The Biostatistics Core Facility is a defined group of faculty biostatisticians, staff statistical analysts and computer/administrative personnel whose mission is to provide state of the art biostatistical collaboration and support to Cancer Center members.
The specific aims of the Core are to provide expertise in study design, data analysis and database management, interact with relevant Cancer Center shared resources, provide statistical input to investigator initiated protocols and statistical review of all new Cancer Center studies through the Protocol Review and Monitoring System, perform research in statistical methodology and implement innovative statistical techniques as they apply to Cancer Center members'projects, provide education in biostatistical methods to Cancer Center members and other persons performing cancer related research, and disseminate the teaching process to national and international entities beyond the Cancer Center. Over the past five years, the Core has achieved its primary goals by providing statistical collaboration and consultation to members of all Programs in the Cancer Center, with collaboration from other Cores. Two Core biostatisticians (one as co-chair) attend each of the bi-weekly Scientific Review Committee meetings. All protocols, chart reviews, letters of intent and amendments are reviewed by a biostatistician. The Core has been instrumental in recruiting two junior faculty statisticians with strength in statistical methodology development and application. The Core collaborated on the currently NCI funded Prostate SPORE, the Phase I and 11 Chemoprevention NCI Contract, the Physical Sciences Oncology Center and the Center of Cancer Nanotechnology Excellence. The Core participated in various Cancer Center education endeavors and has national and international presence in bioinformatics and clinical trials training. Core members co-authored 135 peer-reviewed publications over 5 years, worked on 182 projects for 106 unique users over the past year and co-directed (with other Center Cores) a seminar program of 49 seminars over 5 years. Key scientific contributions include: identification of two new physical protein interaction mechanisms in glioblastomas using network data analysis techniques, investigation of aberrant signaling in receptor tyrosine kinase (RTK) pathways by identifying genes with differential transcription dynamics in time course data using the Partition Decoupling Method, and use of concordance statistics to determine that MRI with enhanced reconstruction is superior to standard MRl as a measure of tumor necrotic fraction and viable tumor volume in animal studies of hepatocellular carcinoma. The Core aims to continue its collaboration with all Center programs and relevant shared resources, and broaden its development of statistical expertise through further education and recruitment.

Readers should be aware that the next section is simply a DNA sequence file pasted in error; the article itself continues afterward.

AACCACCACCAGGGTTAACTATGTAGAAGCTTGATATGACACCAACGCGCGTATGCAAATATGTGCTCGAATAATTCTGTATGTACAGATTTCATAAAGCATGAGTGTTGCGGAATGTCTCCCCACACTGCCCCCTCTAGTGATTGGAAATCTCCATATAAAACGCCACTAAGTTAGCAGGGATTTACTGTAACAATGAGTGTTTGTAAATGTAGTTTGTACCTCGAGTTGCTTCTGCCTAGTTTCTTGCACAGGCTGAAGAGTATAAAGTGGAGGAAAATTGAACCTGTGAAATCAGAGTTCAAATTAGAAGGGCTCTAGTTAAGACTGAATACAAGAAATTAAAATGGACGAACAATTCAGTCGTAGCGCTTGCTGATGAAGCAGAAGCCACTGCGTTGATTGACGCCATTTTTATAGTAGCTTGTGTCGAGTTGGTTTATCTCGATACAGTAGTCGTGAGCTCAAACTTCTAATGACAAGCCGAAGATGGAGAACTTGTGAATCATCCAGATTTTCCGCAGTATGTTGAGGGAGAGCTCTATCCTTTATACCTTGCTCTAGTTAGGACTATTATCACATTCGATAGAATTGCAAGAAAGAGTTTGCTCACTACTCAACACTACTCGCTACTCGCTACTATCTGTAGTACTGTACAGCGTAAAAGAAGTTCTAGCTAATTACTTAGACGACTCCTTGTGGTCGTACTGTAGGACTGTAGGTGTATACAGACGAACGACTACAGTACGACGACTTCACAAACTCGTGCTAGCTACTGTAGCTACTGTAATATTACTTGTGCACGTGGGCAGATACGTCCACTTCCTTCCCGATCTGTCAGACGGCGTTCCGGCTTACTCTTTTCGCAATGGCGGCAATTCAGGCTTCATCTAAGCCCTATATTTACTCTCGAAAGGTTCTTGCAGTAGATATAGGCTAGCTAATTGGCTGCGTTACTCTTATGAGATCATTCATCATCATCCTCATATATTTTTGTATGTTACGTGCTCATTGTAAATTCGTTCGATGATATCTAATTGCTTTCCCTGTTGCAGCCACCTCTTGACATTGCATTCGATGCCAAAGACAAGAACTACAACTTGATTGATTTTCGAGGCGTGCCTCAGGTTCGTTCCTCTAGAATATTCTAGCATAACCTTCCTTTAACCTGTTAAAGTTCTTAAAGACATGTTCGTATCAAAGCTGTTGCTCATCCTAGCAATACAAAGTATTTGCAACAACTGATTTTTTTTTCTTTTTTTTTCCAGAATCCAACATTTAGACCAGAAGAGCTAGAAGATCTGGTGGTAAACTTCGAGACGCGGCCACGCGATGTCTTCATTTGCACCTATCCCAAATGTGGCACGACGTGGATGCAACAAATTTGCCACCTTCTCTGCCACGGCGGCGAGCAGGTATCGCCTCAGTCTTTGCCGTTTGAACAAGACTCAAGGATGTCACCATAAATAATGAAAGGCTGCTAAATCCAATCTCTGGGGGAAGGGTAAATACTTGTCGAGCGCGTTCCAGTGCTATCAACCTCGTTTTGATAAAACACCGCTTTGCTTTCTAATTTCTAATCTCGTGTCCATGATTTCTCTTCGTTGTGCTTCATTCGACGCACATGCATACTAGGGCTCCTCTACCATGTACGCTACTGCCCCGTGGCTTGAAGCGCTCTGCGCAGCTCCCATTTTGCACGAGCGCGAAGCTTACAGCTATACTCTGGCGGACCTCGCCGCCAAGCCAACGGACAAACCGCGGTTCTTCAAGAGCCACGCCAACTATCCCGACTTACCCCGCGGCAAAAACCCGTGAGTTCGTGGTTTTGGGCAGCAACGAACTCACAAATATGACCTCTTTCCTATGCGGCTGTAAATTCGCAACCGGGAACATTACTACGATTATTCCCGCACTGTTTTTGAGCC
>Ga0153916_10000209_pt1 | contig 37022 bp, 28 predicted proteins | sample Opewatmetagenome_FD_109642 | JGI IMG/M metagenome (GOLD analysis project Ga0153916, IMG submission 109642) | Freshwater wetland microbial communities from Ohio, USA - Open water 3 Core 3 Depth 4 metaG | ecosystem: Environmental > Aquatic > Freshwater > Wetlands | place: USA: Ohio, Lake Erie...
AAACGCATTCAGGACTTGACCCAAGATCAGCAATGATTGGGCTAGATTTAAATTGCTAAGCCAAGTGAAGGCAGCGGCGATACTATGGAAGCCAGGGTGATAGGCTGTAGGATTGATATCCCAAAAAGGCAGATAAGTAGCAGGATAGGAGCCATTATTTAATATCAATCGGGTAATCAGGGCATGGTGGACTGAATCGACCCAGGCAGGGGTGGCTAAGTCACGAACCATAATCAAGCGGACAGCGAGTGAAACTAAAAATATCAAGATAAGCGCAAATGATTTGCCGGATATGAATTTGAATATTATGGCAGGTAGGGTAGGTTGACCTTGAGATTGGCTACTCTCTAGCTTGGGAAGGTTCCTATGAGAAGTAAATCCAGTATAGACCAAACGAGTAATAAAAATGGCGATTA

Core expertise in study design and statistical methods is necessary for specification of testable research hypotheses and development of research plans for new cancer grant applications, application of existing and/or new statistical methods to the analysis of project data, development of cancer relevant new statistical methods, development and review of new investigator initiated protocols, and dissemination of statistical knowledge in various Cancer Center venues.
|Kaplan, Nihal; Ventrella, Rosa; Peng, Han et al. (2018) EphA2/Ephrin-A1 Mediate Corneal Epithelial Cell Compartmentalization via ADAM10 Regulation of EGFR Signaling. Invest Ophthalmol Vis Sci 59:393-406|
|Kenig-Kozlovsky, Yael; Scott, Rizaldy P; Onay, Tuncer et al. (2018) Ascending Vasa Recta Are Angiopoietin/Tie2-Dependent Lymphatic-Like Vessels. J Am Soc Nephrol 29:1097-1107|
|Zhang, Angelica; Veesenmeyer, Jeffrey L; Hauser, Alan R (2018) Phosphatidylinositol 4,5-Bisphosphate-Dependent Oligomerization of the Pseudomonas aeruginosa Cytotoxin ExoU. Infect Immun 86:|
|Ting, See-Yeun; Bosch, Dustin E; Mangiameli, Sarah M et al. (2018) Bifunctional Immunity Proteins Protect Bacteria against FtsZ-Targeting ADP-Ribosylating Toxins. Cell 175:1380-1392.e14|
|Nahum-Shani, Inbal; Smith, Shawna N; Spring, Bonnie J et al. (2018) Just-in-Time Adaptive Interventions (JITAIs) in Mobile Health: Key Components and Design Principles for Ongoing Health Behavior Support. Ann Behav Med 52:446-462|
|Kang, Hong-Jun; Song, Ha Yong; Ahmed, Mohamed A et al. (2018) NQO1 regulates mitotic progression and response to mitotic stress through modulating SIRT2 activity. Free Radic Biol Med 126:358-371|
|Long, Alan; Dominguez, Donye; Qin, Lei et al. (2018) Type 2 Innate Lymphoid Cells Impede IL-33-Mediated Tumor Suppression. J Immunol 201:3456-3464|
|Lewis, Phillip L; Su, Jimmy; Yan, Ming et al. (2018) Complex bile duct network formation within liver decellularized extracellular matrix hydrogels. Sci Rep 8:12220|
|Hong, Bong Jin; Iscen, Aysenur; Chipre, Anthony J et al. (2018) Highly Stable, Ultrasmall Polymer-Grafted Nanobins (usPGNs) with Stimuli-Responsive Capability. J Phys Chem Lett 9:1133-1139|
|Smith, Erica D; Garza-Gongora, Arturo G; MacQuarrie, Kyle L et al. (2018) Interstitial telomeric loops and implications of the interaction between TRF2 and lamin A/C. Differentiation 102:19-26|
Showing the most recent 10 out of 1972 publications